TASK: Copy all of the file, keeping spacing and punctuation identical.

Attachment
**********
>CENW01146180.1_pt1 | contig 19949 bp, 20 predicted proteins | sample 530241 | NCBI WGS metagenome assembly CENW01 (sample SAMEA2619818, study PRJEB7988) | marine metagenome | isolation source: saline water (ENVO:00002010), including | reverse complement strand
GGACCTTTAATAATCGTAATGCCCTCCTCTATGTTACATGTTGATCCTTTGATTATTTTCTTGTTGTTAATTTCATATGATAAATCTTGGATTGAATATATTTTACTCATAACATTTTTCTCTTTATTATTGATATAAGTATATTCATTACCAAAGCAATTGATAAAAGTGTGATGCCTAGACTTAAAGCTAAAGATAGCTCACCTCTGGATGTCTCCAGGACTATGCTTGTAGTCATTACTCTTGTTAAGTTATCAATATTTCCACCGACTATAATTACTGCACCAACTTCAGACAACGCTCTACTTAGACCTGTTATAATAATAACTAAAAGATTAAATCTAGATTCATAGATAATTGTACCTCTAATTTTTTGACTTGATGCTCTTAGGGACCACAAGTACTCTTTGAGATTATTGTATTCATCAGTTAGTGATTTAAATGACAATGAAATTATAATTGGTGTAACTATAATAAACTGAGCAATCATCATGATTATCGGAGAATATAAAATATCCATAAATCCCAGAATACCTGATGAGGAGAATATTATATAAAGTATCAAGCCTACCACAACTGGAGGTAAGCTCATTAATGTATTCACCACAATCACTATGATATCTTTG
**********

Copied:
>CENW01146180.1_pt1 | contig 19949 bp, 20 predicted proteins | sample 530241 | NCBI WGS metagenome assembly CENW01 (sample SAMEA2619818, study PRJEB7988) | marine metagenome | isolation source: saline water (ENVO:00002010), including | reverse complement strand
GGACCTTTAATAATCGTAATGCCCTCCTCTATGTTACATGTTGATCCTTTGATTATTTTCTTGTTGTTAATTTCATATGATAAATCTTGGATTGAATATATTTTACTCATAACATTTTTCTCTTTATTATTGATATAAGTATATTCATTACCAAAGCAATTGATAAAAGTGTGATGCCTAGACTTAAAGCTAAAGATAGCTCACCTCTGGATGTCTCCAGGACTATGCTTGTAGTCATTACTCTTGTTAAGTTATCAATATTTCCACCGACTATAATTACTGCACCAACTTCAGACAACGCTCTACTTAGACCTGTTATAATAATAACTAAAAGATTAAATCTAGATTCATAGATAATTGTACCTCTAATTTTTTGACTTGATGCTCTTAGGGACCACAAGTACTCTTTGAGATTATTGTATTCATCAGTTAGTGATTTAAATGACAATGAAATTATAATTGGTGTAACTATAATAAACTGAGCAATCATCATGATTATCGGAGAATATAAAATATCCATAAATCCCAGAATACCTGATGAGGAGAATATTATATAAAGTATCAAGCCTACCACAACTGGAGGTAAGCTCATTAATGTATTCACCACAATCACTATGATATCTTTG